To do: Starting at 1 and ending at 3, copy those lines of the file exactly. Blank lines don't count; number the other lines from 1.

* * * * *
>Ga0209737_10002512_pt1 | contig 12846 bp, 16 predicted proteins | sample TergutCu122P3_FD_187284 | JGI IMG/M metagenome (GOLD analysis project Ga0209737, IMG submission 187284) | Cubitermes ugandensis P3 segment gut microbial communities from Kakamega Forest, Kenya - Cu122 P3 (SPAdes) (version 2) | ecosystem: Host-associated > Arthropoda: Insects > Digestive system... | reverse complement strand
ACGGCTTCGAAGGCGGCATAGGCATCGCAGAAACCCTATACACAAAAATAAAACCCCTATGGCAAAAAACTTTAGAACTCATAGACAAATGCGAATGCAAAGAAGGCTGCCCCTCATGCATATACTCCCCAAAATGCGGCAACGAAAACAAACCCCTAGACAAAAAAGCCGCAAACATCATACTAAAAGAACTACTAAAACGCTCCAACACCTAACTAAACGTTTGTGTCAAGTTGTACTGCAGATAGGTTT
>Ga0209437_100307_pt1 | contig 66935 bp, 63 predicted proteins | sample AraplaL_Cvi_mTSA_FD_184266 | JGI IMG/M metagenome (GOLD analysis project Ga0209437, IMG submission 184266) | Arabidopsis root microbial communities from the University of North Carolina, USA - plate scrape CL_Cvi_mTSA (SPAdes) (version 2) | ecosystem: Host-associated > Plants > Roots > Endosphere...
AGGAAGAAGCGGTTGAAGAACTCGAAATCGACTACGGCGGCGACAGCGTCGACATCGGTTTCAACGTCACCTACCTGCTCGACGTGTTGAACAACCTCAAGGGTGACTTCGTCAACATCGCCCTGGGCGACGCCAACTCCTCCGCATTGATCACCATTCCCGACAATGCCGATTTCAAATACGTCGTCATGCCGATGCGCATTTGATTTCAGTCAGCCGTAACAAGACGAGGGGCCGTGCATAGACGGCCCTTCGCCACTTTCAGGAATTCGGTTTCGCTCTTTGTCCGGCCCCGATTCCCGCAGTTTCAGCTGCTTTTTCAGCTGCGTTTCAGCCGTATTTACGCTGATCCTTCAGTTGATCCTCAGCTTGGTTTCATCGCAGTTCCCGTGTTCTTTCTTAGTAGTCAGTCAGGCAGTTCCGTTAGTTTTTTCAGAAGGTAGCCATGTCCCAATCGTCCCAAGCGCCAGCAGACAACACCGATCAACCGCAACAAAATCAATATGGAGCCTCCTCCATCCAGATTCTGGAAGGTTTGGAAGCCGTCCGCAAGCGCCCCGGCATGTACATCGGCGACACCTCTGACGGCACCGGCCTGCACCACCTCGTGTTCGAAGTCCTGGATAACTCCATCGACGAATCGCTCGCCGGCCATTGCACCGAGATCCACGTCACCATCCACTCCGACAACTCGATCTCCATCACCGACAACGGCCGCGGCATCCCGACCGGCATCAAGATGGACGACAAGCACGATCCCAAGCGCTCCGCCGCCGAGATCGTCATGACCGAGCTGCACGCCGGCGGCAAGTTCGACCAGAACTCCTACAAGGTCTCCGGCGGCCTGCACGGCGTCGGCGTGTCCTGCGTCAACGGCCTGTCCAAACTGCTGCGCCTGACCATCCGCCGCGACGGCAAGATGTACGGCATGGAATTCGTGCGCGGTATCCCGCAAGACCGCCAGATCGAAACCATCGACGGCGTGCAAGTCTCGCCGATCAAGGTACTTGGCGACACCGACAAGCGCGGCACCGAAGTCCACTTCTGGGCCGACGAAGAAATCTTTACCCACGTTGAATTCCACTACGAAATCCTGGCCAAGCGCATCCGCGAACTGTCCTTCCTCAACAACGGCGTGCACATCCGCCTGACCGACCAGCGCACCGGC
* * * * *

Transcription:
>Ga0209737_10002512_pt1 | contig 12846 bp, 16 predicted proteins | sample TergutCu122P3_FD_187284 | JGI IMG/M metagenome (GOLD analysis project Ga0209737, IMG submission 187284) | Cubitermes ugandensis P3 segment gut microbial communities from Kakamega Forest, Kenya - Cu122 P3 (SPAdes) (version 2) | ecosystem: Host-associated > Arthropoda: Insects > Digestive system... | reverse complement strand
ACGGCTTCGAAGGCGGCATAGGCATCGCAGAAACCCTATACACAAAAATAAAACCCCTATGGCAAAAAACTTTAGAACTCATAGACAAATGCGAATGCAAAGAAGGCTGCCCCTCATGCATATACTCCCCAAAATGCGGCAACGAAAACAAACCCCTAGACAAAAAAGCCGCAAACATCATACTAAAAGAACTACTAAAACGCTCCAACACCTAACTAAACGTTTGTGTCAAGTTGTACTGCAGATAGGTTT
>Ga0209437_100307_pt1 | contig 66935 bp, 63 predicted proteins | sample AraplaL_Cvi_mTSA_FD_184266 | JGI IMG/M metagenome (GOLD analysis project Ga0209437, IMG submission 184266) | Arabidopsis root microbial communities from the University of North Carolina, USA - plate scrape CL_Cvi_mTSA (SPAdes) (version 2) | ecosystem: Host-associated > Plants > Roots > Endosphere...